The project is managed by the Trans-Caledon Tunnel Authority (TCTA) and is the cheapest augmentation option available. The project aims to facilitate an increase in yield and a curb in water dilution wastage, in order to generate an excess supply of water by 2030. The project’s target completion date is October 2027.


Futuregrowth prides itself in investing in socially impactful sectors, and the water sector is one of the enabling sectors for the rest of the economy to function optimally. By investing in the water sector, we are channelling our clients’ funds into assets that are enabling sustainability for the country and guaranteeing livelihoods for many of its citizens. LHWP-2 and AMD collectively have R34 billion of funding raised from the market, the majority of which is through TCTA’s government guaranteed bond programme.

The capital expenditure (LWHP-2) is expected to increase significantly from the 2022/23 financial year, as construction ramps up. The combined debt of the augmentation schemes in the VRS must be repaid within 20 years after completion of LHWP-2, with estimated water delivery in 2027.

The project is aligned to the Department of Water and Sanitation (DWS) Strategy, as the transaction enjoys a government guarantee and the associated income streams in the form of tariffs. The associated debt is serviced by way of indexed tariffs payable on the water supplied by the project. Tariffs are payable to the DWS and are passed through to the TCTA. The agreed mechanism sets out that funding requirements and current debt are assessed annually, and the resulting tariff is set, based on the income needed to cover the requirements.

According to the Income Agreement between the DWS and TCTA in relation to the project, the TCTA is entitled to receive tariffs to recoup project capital expenditure. The Minister sets the tariff in accordance with the National Water Act and the National Water Pricing Strategy and water users then pay that tariff, which includes TCTA’s Capital Unit Charge (CUC), to the DWS.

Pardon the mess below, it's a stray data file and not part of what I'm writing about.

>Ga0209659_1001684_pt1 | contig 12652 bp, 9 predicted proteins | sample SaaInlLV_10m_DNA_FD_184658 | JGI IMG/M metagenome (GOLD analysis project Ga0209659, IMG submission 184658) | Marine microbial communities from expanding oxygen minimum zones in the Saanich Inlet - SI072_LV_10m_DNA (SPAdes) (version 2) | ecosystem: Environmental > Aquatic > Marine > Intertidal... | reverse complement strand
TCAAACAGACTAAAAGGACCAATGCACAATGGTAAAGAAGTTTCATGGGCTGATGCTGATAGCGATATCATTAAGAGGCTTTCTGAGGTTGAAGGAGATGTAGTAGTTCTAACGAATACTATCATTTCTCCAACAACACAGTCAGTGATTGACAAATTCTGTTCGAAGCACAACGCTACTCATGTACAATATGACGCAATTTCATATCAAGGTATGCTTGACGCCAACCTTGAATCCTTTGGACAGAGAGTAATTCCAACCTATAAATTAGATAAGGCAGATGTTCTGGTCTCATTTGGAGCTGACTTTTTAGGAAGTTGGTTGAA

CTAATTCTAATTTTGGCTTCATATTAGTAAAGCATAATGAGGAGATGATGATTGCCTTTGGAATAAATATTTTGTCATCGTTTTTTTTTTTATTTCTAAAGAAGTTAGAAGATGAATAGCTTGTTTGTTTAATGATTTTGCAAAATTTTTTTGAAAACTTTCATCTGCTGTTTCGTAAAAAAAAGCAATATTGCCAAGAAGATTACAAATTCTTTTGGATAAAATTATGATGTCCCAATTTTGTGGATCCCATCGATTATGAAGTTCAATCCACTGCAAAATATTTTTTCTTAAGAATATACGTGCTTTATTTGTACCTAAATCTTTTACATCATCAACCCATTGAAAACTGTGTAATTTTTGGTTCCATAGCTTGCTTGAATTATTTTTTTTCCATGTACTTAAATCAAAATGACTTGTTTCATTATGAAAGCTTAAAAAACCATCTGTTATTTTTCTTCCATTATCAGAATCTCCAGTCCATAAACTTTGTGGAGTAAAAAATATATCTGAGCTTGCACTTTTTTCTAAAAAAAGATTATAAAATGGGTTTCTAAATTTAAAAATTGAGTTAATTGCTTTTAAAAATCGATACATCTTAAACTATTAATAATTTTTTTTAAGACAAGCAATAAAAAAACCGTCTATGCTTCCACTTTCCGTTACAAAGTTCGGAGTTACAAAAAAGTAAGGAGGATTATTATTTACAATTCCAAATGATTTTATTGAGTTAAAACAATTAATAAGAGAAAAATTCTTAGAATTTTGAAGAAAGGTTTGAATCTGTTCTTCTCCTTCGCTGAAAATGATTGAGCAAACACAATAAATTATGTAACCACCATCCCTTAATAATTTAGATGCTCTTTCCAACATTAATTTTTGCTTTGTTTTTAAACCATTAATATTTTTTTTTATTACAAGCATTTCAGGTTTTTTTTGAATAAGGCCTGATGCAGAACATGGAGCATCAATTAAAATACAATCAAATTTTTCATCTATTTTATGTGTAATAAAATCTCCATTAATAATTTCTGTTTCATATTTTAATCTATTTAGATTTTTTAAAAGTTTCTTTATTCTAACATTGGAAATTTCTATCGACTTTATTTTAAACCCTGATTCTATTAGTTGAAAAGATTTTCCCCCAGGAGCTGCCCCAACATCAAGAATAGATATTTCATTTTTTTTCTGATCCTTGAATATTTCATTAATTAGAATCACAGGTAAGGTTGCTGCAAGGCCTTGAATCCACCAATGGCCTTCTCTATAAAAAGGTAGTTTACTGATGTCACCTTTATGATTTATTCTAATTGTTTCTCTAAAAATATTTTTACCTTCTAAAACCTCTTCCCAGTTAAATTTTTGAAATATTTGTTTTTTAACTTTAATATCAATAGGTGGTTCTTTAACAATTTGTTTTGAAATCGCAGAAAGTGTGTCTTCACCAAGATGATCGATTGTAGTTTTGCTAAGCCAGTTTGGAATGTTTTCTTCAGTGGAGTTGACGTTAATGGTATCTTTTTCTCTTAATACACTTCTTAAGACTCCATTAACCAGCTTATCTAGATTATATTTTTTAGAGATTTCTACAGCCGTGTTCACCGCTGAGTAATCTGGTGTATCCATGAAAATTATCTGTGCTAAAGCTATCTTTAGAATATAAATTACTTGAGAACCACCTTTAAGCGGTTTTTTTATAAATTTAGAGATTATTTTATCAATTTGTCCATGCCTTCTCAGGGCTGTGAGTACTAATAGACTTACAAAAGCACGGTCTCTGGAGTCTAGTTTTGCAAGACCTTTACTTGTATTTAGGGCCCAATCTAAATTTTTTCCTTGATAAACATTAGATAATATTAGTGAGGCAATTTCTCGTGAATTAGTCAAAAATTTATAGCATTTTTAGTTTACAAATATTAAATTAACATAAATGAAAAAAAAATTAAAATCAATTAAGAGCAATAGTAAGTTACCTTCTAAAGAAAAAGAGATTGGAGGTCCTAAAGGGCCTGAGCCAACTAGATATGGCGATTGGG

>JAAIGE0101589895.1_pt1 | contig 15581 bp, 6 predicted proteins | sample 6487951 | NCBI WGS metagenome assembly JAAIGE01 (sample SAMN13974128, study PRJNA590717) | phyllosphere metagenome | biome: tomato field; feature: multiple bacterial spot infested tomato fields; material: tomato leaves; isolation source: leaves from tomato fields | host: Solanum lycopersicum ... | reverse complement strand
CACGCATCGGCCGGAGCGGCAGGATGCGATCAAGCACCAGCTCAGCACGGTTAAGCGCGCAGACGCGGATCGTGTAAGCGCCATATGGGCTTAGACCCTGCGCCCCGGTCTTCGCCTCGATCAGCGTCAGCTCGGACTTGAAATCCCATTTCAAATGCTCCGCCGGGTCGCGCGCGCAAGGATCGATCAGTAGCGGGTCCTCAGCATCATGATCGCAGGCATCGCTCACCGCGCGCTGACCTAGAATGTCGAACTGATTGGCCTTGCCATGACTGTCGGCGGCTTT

Assuming that the project will reach financial close in FY27, the long-term CUC tariff trajectory assumes future decreases in tariffs (beyond 2027) to ensure debt repayment 20 years after construction, as allowed for as a reasonable period in the Raw Water Pricing Strategy.

The investment case is strong, as the long-term investment is underpinned by government support, and the project is critically important to the country. The investment was not only considered with a profit motive, and an improvement in the water yield, but also had to carefully weigh up: (i) the social impact of the displacement, relocation and health of the residents of Lesotho; (ii) the impact and rehabilitation of the surrounding environment; and (iii) demonstrable positive social impact (such as increased employment) over the long term.

The Lesotho Highlands Development Authority (LHDA) meets on a quarterly basis to ensure that both the economic projections (project implementation against budget) and social objectives are met, with active community engagement occurring at ground level.

With phase 1 successfully completed, the project is testament that the partnership between the South African and Lesotho Governments is benefitting both countries in tandem. The project also serves as a success story of an investment that encapsulates the importance of economic, environmental (rehabilitation) and social objectives on a long-term basis, thereby meeting several of the UN Sustainable Development Goals (SDGs).

Futuregrowth recently invested in this area in the form of five-year funding that was provided to the Trans-Caledon Tunnel Authority as debt capital for phase 2 of the important Lesotho Highlands Water Project. This will be utilised for the further augmentation of this important water supplier into large areas of the country, including aspects such as pipelines, a further dam, and a hydro-electric facility.